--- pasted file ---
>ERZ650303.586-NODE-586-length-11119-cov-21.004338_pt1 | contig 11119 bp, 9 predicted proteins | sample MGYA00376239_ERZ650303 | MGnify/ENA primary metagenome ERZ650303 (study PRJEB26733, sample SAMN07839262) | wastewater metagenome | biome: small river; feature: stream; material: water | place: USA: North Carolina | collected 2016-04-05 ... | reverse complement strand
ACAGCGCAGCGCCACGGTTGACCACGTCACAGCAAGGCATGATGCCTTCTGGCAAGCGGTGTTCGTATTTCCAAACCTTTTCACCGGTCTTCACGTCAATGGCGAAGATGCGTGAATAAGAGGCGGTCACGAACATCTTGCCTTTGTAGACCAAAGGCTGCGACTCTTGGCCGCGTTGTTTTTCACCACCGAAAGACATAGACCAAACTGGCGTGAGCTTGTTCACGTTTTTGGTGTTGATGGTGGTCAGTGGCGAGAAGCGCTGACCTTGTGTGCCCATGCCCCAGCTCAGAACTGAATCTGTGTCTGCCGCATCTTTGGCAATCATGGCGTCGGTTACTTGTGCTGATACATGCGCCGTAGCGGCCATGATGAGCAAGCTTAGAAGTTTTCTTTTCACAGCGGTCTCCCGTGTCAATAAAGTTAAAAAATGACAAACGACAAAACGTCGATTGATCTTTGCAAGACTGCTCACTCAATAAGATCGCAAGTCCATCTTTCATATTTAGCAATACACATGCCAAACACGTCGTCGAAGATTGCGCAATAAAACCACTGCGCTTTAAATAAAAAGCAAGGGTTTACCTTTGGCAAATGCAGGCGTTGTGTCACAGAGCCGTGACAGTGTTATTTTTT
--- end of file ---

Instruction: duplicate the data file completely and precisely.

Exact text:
>ERZ650303.586-NODE-586-length-11119-cov-21.004338_pt1 | contig 11119 bp, 9 predicted proteins | sample MGYA00376239_ERZ650303 | MGnify/ENA primary metagenome ERZ650303 (study PRJEB26733, sample SAMN07839262) | wastewater metagenome | biome: small river; feature: stream; material: water | place: USA: North Carolina | collected 2016-04-05 ... | reverse complement strand
ACAGCGCAGCGCCACGGTTGACCACGTCACAGCAAGGCATGATGCCTTCTGGCAAGCGGTGTTCGTATTTCCAAACCTTTTCACCGGTCTTCACGTCAATGGCGAAGATGCGTGAATAAGAGGCGGTCACGAACATCTTGCCTTTGTAGACCAAAGGCTGCGACTCTTGGCCGCGTTGTTTTTCACCACCGAAAGACATAGACCAAACTGGCGTGAGCTTGTTCACGTTTTTGGTGTTGATGGTGGTCAGTGGCGAGAAGCGCTGACCTTGTGTGCCCATGCCCCAGCTCAGAACTGAATCTGTGTCTGCCGCATCTTTGGCAATCATGGCGTCGGTTACTTGTGCTGATACATGCGCCGTAGCGGCCATGATGAGCAAGCTTAGAAGTTTTCTTTTCACAGCGGTCTCCCGTGTCAATAAAGTTAAAAAATGACAAACGACAAAACGTCGATTGATCTTTGCAAGACTGCTCACTCAATAAGATCGCAAGTCCATCTTTCATATTTAGCAATACACATGCCAAACACGTCGTCGAAGATTGCGCAATAAAACCACTGCGCTTTAAATAAAAAGCAAGGGTTTACCTTTGGCAAATGCAGGCGTTGTGTCACAGAGCCGTGACAGTGTTATTTTTT